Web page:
The process of deciding Suh’s penalty
We’ve talked a lot about "completing the process" over the past two years.
Normally when I say that, I’m referring to a pass reception. This time, however, I’m talking about a crass reception that Detroit’s Ndamukong Suh might have gotten if he were to show up at the NFL offices in New York on Monday.
Because that’s when the disciplinary meeting will be held to decide if Suh will be suspended for stomping Green Bay’s Evan Dietrich-Smith on Thursday.
I should know, because I used to run that meeting every week as the NFL’s vice president of officiating. So let me explain how this other process will work on Monday at 9 a.m. ET.
Carl Johnson, the current VP of officiating, will run the meeting. Also likely to be in attendance will be Jeff Pash (executive vice president), Ray Anderson (executive vice president of football operations) and Merton Hanks (vice president of football operations), among others. Suh won’t be the only topic of conversation; the group also will take a look at the big hits and other controversial plays from Week 12. But I’m sure Suh will be the most talked about.
They’ll focus on two main questions: Suh’s history of discipline issues and if there is any precedent for a stomping action.
The answers to both aren’t pretty.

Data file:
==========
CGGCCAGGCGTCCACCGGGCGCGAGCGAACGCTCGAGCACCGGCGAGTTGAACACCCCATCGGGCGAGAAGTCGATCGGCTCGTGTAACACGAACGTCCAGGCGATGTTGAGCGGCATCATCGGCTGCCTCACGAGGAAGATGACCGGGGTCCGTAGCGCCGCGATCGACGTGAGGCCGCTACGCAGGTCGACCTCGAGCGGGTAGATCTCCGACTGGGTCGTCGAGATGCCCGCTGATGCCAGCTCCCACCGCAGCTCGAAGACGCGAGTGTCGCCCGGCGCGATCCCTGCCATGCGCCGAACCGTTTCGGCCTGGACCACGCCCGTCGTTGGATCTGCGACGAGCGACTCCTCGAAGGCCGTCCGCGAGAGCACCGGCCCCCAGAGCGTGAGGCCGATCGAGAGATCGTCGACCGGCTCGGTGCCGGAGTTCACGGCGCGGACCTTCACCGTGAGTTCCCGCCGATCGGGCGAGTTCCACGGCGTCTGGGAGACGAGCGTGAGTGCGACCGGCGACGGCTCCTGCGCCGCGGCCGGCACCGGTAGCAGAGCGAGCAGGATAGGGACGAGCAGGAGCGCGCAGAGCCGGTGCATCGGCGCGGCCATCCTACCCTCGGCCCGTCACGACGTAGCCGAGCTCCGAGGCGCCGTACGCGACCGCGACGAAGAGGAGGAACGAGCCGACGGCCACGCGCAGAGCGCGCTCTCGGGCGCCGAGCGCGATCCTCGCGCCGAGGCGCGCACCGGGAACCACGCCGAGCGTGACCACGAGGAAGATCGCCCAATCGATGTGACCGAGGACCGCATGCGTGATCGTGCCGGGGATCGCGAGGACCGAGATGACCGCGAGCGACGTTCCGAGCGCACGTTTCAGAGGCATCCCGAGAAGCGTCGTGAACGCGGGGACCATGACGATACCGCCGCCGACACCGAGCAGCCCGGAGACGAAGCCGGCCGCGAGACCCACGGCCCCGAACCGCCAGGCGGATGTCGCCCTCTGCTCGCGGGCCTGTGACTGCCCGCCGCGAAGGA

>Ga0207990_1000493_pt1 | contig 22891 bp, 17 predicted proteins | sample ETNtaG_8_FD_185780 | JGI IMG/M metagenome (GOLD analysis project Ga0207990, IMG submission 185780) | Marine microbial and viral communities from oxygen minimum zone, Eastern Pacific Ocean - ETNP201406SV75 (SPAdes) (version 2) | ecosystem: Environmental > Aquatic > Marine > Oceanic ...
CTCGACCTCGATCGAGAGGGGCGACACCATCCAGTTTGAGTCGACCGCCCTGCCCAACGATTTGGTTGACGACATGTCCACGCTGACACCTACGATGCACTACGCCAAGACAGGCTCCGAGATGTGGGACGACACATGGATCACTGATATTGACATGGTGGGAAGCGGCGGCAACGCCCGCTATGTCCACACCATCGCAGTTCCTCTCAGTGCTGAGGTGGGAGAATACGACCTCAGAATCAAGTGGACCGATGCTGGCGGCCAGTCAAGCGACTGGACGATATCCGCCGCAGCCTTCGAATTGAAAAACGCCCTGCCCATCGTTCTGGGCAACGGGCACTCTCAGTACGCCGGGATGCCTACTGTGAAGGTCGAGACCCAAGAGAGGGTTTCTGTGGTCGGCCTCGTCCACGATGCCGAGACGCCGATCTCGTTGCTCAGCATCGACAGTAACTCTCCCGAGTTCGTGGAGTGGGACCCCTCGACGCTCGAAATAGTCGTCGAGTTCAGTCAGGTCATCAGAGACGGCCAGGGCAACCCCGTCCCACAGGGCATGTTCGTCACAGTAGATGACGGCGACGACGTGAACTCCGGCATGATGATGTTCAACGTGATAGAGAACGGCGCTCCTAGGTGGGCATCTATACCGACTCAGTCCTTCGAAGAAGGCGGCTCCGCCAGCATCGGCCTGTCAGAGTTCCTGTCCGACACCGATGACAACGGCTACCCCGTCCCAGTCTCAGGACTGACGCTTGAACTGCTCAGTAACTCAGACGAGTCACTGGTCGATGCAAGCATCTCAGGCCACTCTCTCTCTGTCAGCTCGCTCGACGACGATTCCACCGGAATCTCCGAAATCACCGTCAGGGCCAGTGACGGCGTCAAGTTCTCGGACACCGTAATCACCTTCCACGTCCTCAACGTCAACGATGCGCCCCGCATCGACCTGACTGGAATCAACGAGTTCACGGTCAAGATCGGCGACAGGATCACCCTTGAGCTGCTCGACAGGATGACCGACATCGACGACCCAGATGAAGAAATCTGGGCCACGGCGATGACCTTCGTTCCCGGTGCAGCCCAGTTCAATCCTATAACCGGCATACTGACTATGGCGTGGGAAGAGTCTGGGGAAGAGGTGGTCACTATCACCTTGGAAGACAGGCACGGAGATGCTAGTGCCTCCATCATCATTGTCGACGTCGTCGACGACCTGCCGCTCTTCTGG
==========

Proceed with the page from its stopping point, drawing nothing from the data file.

As history goes, Suh has committed nine personal fouls since entering the league in 2010, more than any other player during that time, and has already been fined three times this season for a total of $42,500.
And Albert Haynesworth takes care of the precedent. In 2006, when Haynesworth played for the Tennessee Titans, he was suspended for an unprecedented five games for stepping on the head of Dallas center Andre Gurode.
Since Roger Goodell took over as NFL commissioner in 2006, he’s suspended only five players for on-field actions, and only Haynesworth got more than one game. I think most people are in agreement that Suh’s actions were not as egregious as Haynesworth’s, therefore, I doubt he’ll get five games.
So if the first group recommends a suspension for Suh on Monday, there would be a follow-up meeting soon afterward that most likely would include Goodell. If suspended, Suh probably wouldn’t be fined but most likely would be suspended without pay. Suh averages a little more than $80,000 per game, so depending on how many games, it could be very costly for the second-year player.
If Suh is suspended, he can appeal, but it’s unlikely the two men at the league office who would decide any leniency (Art Shell and Ted Cottrell) would take long to make a decision. We should have a final decision by Tuesday at the latest.
Some other factors to consider:
With Suh’s ejection coming early in the third quarter Thursday, the league will take into account that Suh has already missed nearly half a game.
They will probably talk with Suh’s coach, Jim Schwartz, who, coincidentally, was the Titans’ defensive coordinator at the time of Haynesworth’s suspension. If there’s a suspension involved, they’d probably also talk with DeMaurice Smith, the executive director of the NFL Players Association.
Whatever gets decided when the process is over this week, I hope Suh gets the message. He’s too talented a player to let the things he’s been doing on the field get the best of him.